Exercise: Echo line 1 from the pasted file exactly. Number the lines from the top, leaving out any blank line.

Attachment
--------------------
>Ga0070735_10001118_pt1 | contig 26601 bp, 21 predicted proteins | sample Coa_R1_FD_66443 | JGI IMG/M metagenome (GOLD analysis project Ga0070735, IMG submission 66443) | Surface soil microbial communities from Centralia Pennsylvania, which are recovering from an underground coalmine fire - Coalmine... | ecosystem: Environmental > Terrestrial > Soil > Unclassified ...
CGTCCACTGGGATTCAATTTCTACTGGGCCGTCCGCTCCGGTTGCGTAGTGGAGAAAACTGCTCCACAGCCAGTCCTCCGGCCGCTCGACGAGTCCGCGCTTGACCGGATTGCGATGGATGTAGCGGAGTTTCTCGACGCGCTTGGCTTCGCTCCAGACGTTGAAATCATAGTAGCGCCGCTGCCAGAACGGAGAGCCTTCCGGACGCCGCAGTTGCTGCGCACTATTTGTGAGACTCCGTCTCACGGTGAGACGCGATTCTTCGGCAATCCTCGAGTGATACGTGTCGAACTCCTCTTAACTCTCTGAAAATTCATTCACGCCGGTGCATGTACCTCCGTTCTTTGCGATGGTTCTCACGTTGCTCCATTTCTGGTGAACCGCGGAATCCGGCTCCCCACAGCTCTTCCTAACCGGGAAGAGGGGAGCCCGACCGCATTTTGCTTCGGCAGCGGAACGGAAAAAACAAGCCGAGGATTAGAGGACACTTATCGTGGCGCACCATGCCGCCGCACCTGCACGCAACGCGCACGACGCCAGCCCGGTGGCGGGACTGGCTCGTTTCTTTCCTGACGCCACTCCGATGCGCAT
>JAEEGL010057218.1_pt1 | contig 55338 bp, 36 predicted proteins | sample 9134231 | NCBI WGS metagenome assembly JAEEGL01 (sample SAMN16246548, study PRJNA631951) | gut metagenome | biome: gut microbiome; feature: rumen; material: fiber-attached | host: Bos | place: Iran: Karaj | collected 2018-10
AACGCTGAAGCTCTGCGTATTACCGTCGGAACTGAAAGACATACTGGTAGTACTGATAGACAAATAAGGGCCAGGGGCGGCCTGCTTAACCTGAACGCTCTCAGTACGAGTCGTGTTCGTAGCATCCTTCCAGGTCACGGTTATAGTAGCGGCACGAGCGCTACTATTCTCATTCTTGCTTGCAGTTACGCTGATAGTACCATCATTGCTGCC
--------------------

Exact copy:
>Ga0070735_10001118_pt1 | contig 26601 bp, 21 predicted proteins | sample Coa_R1_FD_66443 | JGI IMG/M metagenome (GOLD analysis project Ga0070735, IMG submission 66443) | Surface soil microbial communities from Centralia Pennsylvania, which are recovering from an underground coalmine fire - Coalmine... | ecosystem: Environmental > Terrestrial > Soil > Unclassified ...